Monday, March 31, 2008

Energy Saving Dishwasher

This was too funny not to post. I know we have two dogs at home who would love to have this position.

Source: Green Upgrader

add to saved by 0 users

Spreading the Frugaliness

N. Fru-ga-li-ness. The condition of being frugal.

Frugaliness is contagious and I'm spreading the word.

I started off with my niece. I planned a frugalicious day with my niece making recycled paper with my new/old free blender. My niece loved it because she could put her hands in ooky gooky paper goop and I loved it because it didn't cost any money! Here is the list of materials that we needed and how we acquired them:

- blender (Freecycle)
- paper (credit card offers from the mail)
- old window screen (neighbor had some that they didn't need)
- frame (used some old picture frames I had lying around)
- blotting cloth (opted to use newspaper instead)
- glue (had some lying around)
- bucket or tub (used the one that we use for mopping)
- flowers (picked from the backyard)

A little resourcefulness and creativity and we had a free Saturday afternoon activity. Unfortunately, the paper didn't turn out like we'd hoped, but I think with a little practice we can get better and it was a good lesson that you don't have to spend money to have fun.

When my niece came over, we gave her the check that she received in the mail from a class action settlement with Merrill Lynch. When she was a baby, my grandma had opened an investment account for her so she was eligible to receive a portion of the settlement. Since then the account has been closed, but man, was she ever excited about receiving her VERY FIRST check. She started brainstorming all the ways she could spend her $18.33. Then she asked, "Does this mean I can get a credit card now?"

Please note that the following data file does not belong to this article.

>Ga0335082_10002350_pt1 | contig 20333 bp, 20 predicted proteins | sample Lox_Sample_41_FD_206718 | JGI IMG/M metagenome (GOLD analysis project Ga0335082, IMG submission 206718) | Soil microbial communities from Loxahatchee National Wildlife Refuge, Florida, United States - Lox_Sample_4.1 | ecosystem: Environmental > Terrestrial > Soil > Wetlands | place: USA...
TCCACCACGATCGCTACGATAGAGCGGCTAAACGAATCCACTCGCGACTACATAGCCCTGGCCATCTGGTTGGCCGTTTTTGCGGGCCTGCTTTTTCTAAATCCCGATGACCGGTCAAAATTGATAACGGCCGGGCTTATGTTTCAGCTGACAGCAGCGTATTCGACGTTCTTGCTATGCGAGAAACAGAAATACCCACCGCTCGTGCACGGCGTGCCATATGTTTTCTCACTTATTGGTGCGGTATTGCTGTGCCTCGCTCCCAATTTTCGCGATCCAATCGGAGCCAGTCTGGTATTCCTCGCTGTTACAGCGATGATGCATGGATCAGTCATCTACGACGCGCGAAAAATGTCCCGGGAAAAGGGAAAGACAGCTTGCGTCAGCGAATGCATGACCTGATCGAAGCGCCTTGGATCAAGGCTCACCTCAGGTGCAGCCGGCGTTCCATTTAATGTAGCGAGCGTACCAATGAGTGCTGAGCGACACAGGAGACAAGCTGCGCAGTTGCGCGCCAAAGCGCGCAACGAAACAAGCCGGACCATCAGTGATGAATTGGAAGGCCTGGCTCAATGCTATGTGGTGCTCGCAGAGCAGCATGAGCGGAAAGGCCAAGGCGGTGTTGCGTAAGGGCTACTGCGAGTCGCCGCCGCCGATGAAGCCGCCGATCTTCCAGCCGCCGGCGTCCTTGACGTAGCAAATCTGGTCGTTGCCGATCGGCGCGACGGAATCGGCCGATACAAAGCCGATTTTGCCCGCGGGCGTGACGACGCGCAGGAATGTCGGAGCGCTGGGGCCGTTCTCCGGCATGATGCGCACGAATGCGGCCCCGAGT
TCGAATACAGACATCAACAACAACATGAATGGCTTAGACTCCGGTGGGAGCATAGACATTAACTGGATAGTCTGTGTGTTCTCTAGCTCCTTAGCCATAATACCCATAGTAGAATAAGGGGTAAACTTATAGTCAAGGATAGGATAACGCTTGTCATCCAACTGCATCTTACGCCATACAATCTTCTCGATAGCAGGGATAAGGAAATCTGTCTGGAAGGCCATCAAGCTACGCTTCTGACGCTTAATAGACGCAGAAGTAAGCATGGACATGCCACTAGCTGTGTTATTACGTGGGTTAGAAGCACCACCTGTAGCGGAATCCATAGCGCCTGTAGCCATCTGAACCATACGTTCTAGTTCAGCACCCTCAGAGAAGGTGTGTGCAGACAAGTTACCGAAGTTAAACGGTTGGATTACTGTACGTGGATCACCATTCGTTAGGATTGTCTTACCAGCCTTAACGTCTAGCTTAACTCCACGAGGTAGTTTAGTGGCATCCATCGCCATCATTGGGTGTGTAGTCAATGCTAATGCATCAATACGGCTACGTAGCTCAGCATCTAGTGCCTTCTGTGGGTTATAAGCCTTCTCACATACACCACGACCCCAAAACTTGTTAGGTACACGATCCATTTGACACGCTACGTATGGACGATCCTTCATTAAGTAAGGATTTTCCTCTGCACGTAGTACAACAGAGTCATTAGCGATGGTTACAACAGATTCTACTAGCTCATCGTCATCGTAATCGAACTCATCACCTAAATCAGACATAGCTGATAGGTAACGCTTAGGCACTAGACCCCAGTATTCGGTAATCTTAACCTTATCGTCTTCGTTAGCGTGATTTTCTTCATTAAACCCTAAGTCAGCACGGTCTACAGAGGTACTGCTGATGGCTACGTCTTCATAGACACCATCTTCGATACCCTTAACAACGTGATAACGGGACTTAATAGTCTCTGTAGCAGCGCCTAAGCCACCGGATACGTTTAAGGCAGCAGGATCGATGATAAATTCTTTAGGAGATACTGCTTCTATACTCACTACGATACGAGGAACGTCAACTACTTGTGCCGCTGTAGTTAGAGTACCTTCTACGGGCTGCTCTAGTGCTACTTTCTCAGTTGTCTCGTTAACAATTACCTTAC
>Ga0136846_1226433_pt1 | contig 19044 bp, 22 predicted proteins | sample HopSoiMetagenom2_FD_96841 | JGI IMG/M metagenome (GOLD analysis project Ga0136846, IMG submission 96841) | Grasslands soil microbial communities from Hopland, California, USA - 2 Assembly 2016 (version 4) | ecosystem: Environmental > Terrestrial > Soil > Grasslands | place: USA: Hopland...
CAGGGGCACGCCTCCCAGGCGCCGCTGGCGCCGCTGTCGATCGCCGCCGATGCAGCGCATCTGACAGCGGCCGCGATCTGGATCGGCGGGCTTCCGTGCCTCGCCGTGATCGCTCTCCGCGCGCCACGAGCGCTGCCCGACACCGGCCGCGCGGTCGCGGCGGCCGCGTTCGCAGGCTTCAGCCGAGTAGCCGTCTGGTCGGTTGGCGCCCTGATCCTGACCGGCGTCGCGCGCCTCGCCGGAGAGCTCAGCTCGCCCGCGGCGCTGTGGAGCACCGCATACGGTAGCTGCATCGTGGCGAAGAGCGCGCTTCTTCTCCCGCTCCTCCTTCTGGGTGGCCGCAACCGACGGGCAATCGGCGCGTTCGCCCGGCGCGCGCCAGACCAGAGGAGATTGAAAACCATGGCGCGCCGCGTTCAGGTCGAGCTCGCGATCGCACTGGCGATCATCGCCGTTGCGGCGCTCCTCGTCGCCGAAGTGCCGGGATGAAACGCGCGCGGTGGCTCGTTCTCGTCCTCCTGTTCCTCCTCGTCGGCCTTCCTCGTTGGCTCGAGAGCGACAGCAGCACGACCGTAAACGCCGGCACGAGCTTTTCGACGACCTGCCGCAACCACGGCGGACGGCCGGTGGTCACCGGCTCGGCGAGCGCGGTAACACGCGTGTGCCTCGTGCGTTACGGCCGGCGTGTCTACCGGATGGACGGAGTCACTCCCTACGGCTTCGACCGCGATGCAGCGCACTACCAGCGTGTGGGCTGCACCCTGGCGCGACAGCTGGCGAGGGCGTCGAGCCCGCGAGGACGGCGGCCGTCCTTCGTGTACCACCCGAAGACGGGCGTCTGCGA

I thought it was a good time to bring up the concept of saving and the importance of having a savings account. She is 8 after all and you can never get started too early. I told her she should open a bank account and start saving her money so that she'd have money for college. I told her that they would actually pay her to keep her money in the bank and that she could make her money grow even bigger if she kept it in long enough. She didn't seem too impressed by this but she did seem excited to have an account in her name.

It got me thinking though that we really should be talking more about money with her and that we need to get our act together and start saving for her college. If I was a good Auntie, I would've been doing this a long time ago! So I figured I better set up an account for her graduation gift and start depositing money every month so that she'll be better set for college.

She must really think I'm crazy. Driving around finding free blenders. Making her SAVE her money for college. Then when we were grocery shopping (at Fresh and Easy), I wouldn't let her buy any mangoes because they weren't on sale. I told her I only bought fruits and vegetables on sale! Haha. Why buy 2 mangoes for $4 when you can get 8 plums for only $1.50? I just hope that some of my frugaliness with rub off on her.

I also had the opportunity to pass on some frugaliness to my grandma. I got a $25 check for my student loans in the mail from my rewards card. I showed it to my grandma and she asked me how I got it. I told her that I earn points or cash back from my credit cards and she was a little perturbed because she didn't earn anything on her card. So we called her credit card company and got her set up with a card that'll earn her 1-3% cash back on her purchases. I wish I'd known sooner so she could've been earning money all along!